Thursday, November 17, 2011
Feds going whole hog on building binge
I was reading the McComb Enterprise-Journal when I noticed a photo of a nice new building under construction. That’s great, I thought. I wonder what new business is expanding?
As I read the cutline, my optimism turned to incredulity. The cutline stated that FEMA (the Federal Emergency Management Administration) and MEMA (the Mississippi Emergency Management Administration) were building a 10,000-square-foot, $3.6 million building to provide hurricane shelter for 900 people for up to 36 hours.
Pike County agreed to chip in an extra $600,000 for air conditioning.
Turns out FEMA and MEMA are building 60 of these buildings, mostly in south Mississippi. When completed, these buildings will hold 41,572 people for a maximum of 36 hours.
Wow! No recession for the federal government, is there? Taxpayers are scrimping and scraping, but the feds are going whole hog on a building binge. Therein lies the problem with government. Therein lies the reason for the Tea Party movement.
I e-mailed one of the MEMA public relations specialists (there are three of them) several days ago for some more info. What are these facilities supposed to do in between our 30-year hurricanes? Was there a cost benefit analysis done? How much state money is involved? No data by my deadline.
Presuming the McComb building is representative of the others, the total cost would be $240 million to house displaced hurricane victims for a maximum of 36 hours.
Hurricane Camille occurred in 1969. Mississippi did not have another serious hurricane until Katrina 36 years later.
So let’s do the math. We spend $240 million so every 36 years we can house 41,572 hurricane victims for 36 hours. That comes to $5,773 a night per guest.
That’s just construction cost. No doubt the feds will want to hire a staff to maintain these 60 new buildings. I foresee each building having a director, a maintenance supervisor and several full-time maintenance employees - per building. Maybe each building will have its own public relations specialist!
For the sake of argument, let’s assume each building has a staff of five full-time federal employees at federal wage and benefits levels.
According to FactCheck.org, a project of the Annenberg Public Policy Center, the average federal employee makes $81,258 compared to the average private sector annual pay of $50,462. In addition, the federal government paid $41,791 in benefits for every federal worker. That’s around $120,000 in total compensation per federal worker.
Staffing each of these new 60 buildings with five federal employees at the average federal compensation would cost $36 million per year or $1.3 billion by the time the next bad hurricane rolls around in 36 years.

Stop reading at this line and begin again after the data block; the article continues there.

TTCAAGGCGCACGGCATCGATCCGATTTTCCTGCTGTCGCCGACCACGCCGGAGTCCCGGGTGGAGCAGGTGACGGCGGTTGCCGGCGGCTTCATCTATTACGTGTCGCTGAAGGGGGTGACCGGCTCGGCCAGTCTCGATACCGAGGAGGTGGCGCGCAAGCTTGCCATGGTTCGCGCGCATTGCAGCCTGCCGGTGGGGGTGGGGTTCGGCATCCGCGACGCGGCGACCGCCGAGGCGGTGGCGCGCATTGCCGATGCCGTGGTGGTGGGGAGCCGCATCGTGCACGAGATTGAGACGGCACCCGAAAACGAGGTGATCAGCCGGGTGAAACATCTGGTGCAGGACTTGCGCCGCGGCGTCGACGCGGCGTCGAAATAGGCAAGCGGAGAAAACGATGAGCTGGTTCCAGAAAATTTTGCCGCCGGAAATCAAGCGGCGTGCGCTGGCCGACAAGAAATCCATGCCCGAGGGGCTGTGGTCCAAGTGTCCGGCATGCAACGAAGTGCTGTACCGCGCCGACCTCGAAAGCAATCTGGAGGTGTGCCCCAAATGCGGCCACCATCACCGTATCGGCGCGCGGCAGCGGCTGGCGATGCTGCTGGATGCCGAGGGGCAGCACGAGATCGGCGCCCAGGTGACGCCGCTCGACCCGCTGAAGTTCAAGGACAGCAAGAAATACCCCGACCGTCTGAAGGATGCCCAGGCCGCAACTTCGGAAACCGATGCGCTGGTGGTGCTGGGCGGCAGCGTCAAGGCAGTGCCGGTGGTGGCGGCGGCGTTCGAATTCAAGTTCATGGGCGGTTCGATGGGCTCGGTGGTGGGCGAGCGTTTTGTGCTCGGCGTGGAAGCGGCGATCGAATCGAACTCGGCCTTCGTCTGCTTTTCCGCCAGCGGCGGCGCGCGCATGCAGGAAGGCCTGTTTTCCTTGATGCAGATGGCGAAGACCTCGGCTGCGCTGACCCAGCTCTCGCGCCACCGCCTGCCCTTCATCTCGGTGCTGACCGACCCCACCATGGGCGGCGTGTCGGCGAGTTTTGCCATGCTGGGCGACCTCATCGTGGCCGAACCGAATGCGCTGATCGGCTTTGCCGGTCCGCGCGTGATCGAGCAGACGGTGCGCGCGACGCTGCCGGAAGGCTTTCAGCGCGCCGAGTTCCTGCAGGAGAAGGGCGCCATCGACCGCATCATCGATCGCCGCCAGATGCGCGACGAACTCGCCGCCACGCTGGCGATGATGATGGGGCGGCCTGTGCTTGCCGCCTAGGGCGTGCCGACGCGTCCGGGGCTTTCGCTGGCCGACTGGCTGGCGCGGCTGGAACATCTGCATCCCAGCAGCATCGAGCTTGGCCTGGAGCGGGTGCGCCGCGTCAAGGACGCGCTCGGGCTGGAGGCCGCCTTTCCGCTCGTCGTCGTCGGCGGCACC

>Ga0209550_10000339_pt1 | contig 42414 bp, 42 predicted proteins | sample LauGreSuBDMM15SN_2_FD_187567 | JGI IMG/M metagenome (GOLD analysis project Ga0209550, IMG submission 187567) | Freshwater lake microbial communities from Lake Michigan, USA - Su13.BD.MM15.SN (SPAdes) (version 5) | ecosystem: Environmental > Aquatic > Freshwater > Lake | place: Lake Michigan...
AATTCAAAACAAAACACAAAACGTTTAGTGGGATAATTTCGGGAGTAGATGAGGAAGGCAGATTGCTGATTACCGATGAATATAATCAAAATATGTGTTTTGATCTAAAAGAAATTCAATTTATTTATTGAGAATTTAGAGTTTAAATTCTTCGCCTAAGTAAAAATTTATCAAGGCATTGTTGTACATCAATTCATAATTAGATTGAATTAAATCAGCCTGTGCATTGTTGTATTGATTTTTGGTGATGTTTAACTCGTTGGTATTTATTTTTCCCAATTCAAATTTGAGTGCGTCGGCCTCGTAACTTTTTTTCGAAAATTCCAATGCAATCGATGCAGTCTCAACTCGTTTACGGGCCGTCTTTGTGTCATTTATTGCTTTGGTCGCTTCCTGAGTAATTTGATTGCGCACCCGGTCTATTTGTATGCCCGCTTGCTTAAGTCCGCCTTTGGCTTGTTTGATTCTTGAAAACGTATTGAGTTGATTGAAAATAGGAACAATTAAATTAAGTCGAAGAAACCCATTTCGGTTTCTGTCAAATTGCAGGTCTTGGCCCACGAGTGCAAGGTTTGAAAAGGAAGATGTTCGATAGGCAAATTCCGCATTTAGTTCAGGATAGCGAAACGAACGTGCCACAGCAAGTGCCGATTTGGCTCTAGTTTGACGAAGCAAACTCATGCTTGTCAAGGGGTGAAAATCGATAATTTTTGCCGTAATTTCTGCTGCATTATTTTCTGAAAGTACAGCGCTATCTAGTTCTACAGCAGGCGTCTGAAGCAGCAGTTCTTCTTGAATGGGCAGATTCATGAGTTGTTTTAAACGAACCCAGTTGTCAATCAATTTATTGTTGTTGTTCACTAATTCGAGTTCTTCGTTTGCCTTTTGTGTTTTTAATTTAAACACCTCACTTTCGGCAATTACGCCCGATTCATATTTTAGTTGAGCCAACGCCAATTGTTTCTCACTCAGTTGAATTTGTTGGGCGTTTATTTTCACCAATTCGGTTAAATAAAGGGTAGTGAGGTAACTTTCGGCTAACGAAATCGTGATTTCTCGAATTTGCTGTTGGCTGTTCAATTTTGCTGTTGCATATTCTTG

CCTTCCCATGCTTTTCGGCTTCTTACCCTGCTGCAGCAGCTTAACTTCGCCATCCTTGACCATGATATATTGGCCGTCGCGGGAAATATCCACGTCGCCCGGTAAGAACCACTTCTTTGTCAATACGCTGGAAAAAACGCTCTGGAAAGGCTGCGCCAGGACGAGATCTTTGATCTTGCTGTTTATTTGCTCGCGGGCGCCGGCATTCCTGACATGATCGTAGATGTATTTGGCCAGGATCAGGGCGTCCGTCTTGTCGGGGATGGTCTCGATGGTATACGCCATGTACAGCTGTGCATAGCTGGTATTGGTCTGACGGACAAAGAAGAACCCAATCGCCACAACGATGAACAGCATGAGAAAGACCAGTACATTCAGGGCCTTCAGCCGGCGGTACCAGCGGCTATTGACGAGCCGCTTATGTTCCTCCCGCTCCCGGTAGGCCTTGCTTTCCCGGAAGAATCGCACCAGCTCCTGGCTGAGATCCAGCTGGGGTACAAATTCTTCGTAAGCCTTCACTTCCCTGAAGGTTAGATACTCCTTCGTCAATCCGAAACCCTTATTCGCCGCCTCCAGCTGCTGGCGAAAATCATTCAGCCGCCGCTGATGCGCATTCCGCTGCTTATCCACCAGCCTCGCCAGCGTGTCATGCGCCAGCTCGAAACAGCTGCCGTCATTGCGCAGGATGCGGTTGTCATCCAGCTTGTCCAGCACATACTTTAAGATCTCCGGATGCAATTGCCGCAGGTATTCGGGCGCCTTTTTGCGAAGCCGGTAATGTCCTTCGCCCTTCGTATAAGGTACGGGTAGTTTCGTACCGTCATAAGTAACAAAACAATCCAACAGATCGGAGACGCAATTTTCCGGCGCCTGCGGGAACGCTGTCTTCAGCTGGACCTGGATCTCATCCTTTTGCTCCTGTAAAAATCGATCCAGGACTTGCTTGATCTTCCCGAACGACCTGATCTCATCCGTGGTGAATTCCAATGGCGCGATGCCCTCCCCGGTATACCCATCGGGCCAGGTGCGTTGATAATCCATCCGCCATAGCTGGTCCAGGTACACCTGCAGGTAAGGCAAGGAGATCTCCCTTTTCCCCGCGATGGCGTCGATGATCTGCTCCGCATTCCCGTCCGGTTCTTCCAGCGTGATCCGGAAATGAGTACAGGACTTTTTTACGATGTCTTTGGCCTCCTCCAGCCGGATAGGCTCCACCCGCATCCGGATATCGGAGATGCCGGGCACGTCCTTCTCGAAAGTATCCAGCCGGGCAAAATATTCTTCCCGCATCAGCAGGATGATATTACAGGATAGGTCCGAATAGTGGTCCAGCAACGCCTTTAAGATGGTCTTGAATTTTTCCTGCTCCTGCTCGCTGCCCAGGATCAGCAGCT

That brings the per night cost of staying at one of these shelters to a mere $36,947. What a bargain!
Oh, I forgot to mention the fact that south Mississippi has several thousand churches that would be happy to house hurricane victims for free for a week or so. These churches would be delighted for a chance to help others in need. Such acts of generosity build the church and build harmony and goodwill for both the givers and the receivers. And it wouldn’t cost a dime!
There are also several thousand school gyms across our regions that would be happy to house the hurricane homeless for a week or so. True, the school kids might have to play outside instead of the gym for a week, but they could probably survive such a disruption.
Don’t forget the 20,000 or so hotel rooms in Mississippi alone. New Orleans has about the same number. In a worst-case scenario, hurricane victims could stay in a hotel, which would certainly help the hotel owners make a small profit and help pay their federal taxes.
Then there are one million homes in Mississippi. Folks on the coast have friends and family in Hattiesburg, Jackson, New Orleans and many other inland places. Mississippians are generous and rarely would turn away a stranger in need much less their own friends and family.
So let’s see: We have churches, schools, hotel rooms and a million homes. I do believe we can handle housing 41,000 hurricane victims every half century or two when something like Katrina occurs. Given that the federal government is broke, do we really need to spend $240 million in new buildings?
Minutes before my deadline, some FEMA officials called me by telephone. They pointed out these facilities will be used routinely throughout the year by citizens fearing tornados and tropical storms. However, no studies were done to project such utilization.
Tornados happen suddenly and unpredictably. They last about 20 seconds. If you have time, the only thing you need to escape a tornado is a car. If you can get in a car to drive to one of these shelters, all you have to do is drive in the opposite direction of the tornado and you won’t need the shelter. But such logic escapes the feds, which spent $360 a square foot to tornado-proof these buildings.
I doubt many people will be spending the night in these centers every time a bad storm passes through.
The FEMA officials promised me a cost-benefit study on the Pike County facility. I look forward to writing about it.
I will make my own promise. I will revisit this issue next year and find out exactly how many people have spent the night in the new $3.6 million McComb safe building.
By the way, this kind of spending is not limited to the feds. Look no further than the Jackson City Council, which will spend $100,000 to change the name of our airport from the Jackson-Evers International Airport to the Medgar Evers International Airport. Nothing like watching the pennies during tough times.
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